Delhi HC wants Centre’s response on plea to stop stubble burning
The Delhi High Court on Monday sought the Centre’s response on a plea seeking immediate steps to prevent stubble burning in the neighbouring states of Punjab and Haryana on the grounds it could aggravate coronavirus- related problems.
A bench of Chief Justice D N Patel and Justice Prateek Jalan issued notice to the Centre on an application that contended that stubble burning would increase air pollution drastically in the national capital and could further aggravate health problems in view of the coronavirus pandemic.
In his plea, advocate Sudhir Mishra, urged the court that the central government should be directed to coordinate a meeting between the chief secretaries of Delhi, Punjab, Haryana and Uttar Pradesh to address the issue.
Mishra told the court that stubble burning has already started in Punjab and Haryana. He said the deadly virus has already claimed 92,000 lives and stubble burning would further weaken the immunity of people.
He said the chief ministers of Delhi, UP, Haryana should sit and bring out a solution to the problem.
The Centre told the bench that despite directions from the respective state governments not to burn stubble or face penalty for violation, farmers were doing it.
Delhi government additional standing counsel Naushad Ahmed Khan told the court that a similar matter with respect to air pollution is pending and hence this matter should be tagged along with that.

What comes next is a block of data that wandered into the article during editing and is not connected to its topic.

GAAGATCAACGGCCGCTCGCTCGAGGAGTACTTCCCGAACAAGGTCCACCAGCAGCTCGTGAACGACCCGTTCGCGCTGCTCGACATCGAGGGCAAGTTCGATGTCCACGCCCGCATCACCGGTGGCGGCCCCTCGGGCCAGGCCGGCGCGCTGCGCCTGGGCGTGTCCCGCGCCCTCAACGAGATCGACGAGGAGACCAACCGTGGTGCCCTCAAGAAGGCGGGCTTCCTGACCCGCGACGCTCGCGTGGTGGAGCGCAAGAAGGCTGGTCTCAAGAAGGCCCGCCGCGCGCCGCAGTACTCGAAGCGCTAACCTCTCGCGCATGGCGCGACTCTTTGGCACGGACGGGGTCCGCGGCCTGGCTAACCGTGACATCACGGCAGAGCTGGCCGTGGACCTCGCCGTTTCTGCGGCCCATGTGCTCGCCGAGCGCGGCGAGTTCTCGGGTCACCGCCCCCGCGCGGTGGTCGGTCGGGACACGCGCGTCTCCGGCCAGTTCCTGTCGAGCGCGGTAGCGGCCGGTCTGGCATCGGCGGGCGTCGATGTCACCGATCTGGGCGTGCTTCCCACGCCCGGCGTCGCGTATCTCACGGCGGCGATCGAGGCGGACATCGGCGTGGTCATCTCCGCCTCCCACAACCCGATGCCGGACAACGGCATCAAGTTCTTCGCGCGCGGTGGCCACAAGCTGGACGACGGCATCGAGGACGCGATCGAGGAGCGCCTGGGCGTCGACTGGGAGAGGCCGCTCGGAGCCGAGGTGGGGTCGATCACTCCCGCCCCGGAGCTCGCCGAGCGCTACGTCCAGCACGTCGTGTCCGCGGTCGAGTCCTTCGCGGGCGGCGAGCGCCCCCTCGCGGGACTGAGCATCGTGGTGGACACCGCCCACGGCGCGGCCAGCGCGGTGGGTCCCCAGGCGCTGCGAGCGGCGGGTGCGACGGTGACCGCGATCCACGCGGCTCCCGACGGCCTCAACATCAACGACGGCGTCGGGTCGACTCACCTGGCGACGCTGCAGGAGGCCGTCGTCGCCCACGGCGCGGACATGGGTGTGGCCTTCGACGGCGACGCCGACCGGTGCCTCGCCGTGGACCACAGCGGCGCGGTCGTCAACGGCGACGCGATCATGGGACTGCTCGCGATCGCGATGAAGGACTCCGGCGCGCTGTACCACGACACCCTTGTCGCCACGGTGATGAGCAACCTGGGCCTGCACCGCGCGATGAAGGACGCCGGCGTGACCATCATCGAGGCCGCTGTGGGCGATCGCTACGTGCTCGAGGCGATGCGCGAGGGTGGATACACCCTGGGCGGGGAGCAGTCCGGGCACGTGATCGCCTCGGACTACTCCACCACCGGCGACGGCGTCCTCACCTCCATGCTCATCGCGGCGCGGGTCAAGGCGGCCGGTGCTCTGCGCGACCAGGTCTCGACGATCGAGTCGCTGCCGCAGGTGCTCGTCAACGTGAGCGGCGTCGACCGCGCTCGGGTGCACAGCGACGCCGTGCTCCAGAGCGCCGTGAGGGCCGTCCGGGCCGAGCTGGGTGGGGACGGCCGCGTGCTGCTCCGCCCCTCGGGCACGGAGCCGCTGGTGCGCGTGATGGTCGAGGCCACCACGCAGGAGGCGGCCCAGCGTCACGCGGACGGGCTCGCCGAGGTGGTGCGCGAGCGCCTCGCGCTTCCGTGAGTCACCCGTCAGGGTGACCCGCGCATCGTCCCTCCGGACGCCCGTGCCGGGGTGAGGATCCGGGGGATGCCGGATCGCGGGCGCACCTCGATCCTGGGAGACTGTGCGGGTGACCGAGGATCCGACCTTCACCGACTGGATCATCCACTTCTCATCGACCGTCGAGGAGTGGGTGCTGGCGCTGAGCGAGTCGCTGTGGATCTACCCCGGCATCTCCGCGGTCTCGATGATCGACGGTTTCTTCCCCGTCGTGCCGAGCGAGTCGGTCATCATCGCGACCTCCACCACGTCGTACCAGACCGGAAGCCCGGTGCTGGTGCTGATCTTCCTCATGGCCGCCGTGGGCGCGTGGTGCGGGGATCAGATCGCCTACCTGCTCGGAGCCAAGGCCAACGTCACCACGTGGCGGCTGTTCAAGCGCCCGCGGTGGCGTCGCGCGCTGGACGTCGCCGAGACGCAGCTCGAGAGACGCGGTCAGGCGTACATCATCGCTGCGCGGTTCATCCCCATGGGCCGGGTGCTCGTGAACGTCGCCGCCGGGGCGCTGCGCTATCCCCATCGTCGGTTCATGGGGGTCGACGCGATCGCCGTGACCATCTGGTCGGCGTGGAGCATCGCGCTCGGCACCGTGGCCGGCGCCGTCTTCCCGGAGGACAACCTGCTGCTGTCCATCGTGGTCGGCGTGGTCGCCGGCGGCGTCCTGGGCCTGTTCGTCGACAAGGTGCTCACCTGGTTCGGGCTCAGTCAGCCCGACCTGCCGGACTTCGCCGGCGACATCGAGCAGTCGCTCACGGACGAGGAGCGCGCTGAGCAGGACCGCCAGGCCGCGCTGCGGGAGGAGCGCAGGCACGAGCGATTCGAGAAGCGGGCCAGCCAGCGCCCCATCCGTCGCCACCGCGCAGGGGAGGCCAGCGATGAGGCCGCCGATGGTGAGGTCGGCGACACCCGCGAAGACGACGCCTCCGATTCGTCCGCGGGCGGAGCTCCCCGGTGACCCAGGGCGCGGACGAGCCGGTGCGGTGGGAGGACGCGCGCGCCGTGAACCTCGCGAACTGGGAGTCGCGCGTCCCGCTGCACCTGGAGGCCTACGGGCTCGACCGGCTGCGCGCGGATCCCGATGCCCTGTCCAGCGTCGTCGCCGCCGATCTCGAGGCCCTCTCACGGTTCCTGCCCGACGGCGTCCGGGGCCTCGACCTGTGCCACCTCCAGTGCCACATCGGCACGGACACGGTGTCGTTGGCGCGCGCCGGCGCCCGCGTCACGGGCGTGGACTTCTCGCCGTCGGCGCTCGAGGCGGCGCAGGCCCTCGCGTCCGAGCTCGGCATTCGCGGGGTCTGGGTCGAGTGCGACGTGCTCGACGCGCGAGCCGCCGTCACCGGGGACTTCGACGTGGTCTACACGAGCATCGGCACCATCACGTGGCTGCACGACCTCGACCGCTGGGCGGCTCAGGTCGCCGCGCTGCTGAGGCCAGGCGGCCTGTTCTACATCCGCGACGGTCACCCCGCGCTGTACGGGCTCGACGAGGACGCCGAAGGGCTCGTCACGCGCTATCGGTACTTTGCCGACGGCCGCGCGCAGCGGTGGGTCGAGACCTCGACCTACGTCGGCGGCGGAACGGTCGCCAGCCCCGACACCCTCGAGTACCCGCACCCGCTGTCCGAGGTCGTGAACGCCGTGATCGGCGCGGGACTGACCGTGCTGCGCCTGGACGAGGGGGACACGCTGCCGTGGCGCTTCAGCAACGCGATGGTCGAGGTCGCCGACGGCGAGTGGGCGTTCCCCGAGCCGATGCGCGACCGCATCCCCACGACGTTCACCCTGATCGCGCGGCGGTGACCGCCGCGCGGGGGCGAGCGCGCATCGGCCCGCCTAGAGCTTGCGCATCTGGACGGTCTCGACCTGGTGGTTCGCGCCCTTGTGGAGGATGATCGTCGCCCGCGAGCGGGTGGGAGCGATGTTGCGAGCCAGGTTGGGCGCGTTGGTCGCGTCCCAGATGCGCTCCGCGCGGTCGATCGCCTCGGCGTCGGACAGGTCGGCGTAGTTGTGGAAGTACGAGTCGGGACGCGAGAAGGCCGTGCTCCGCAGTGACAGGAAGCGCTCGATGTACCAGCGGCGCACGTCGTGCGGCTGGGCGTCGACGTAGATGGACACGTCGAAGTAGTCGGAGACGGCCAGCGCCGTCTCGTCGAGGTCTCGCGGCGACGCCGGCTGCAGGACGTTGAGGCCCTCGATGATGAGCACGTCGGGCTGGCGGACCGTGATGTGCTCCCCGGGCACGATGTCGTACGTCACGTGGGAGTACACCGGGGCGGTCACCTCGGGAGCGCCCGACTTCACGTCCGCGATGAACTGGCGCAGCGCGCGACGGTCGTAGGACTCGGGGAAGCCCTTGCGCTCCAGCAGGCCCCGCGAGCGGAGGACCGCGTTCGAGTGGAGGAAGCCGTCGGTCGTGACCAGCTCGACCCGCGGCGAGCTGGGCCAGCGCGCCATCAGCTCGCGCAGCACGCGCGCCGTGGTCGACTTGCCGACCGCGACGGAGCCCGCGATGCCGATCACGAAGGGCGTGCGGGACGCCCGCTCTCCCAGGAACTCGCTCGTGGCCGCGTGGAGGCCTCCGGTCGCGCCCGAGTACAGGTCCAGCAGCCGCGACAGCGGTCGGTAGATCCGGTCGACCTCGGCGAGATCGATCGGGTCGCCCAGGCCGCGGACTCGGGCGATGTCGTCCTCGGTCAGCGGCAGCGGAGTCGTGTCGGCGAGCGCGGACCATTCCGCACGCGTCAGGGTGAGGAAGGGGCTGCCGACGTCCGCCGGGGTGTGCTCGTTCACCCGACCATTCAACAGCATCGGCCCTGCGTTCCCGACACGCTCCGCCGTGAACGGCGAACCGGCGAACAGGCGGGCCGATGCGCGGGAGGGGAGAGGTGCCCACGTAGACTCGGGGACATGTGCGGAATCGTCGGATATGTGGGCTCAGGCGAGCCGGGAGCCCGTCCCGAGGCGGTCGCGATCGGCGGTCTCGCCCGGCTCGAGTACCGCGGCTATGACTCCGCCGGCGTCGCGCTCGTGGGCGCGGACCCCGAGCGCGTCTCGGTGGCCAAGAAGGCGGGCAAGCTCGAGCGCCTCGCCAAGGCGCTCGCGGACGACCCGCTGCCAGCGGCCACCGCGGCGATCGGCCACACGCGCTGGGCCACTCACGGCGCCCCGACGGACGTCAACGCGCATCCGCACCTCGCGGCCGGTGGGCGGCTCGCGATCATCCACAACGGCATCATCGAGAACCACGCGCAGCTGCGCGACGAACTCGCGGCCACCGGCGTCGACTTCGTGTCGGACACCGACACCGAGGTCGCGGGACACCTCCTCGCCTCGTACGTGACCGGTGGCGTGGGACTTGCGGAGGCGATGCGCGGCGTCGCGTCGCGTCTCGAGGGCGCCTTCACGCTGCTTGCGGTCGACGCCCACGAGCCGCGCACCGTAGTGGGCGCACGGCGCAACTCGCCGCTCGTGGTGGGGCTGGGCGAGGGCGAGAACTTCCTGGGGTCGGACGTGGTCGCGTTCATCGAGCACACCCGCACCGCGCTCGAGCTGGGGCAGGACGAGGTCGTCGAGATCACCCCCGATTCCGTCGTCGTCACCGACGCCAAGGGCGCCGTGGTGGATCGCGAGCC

The court listed the matter for hearing on October 22 and asked the central government to find out if any similar matter was pending before the Supreme Court.
The application was filed by Mishra in his main PIL moved in 2015 seeking directions to the Centre to take immediate steps to control increasing air pollution in the national capital.
He claimed there is a direct connection between the increase in air pollution and the rise in Covid-19 cases in Delhi.
This year, farmers have already begun burning crop residue in parts of Punjab and Haryana, satellite images from Nasa has shown, suggesting an early start to a practice that plunges much of the region.
Every year these farm fires usually begin in full-swing by mid-October. Last year early fires were detected by September 25.
Clouds of smoke cover Delhi and parts of north India in a thick blanket of toxic smoke every year, triggering a public health crisis.
This year, there are fears that it is likely to exacerbate the Covid-19 outbreak. Research from Italy, one of the first coronavirus hot spots, showed that air pollution was linked to worse mortality rates. The virus, in severe cases, causes respiratory distress -- a condition that can be made worse to exposure to polluted air.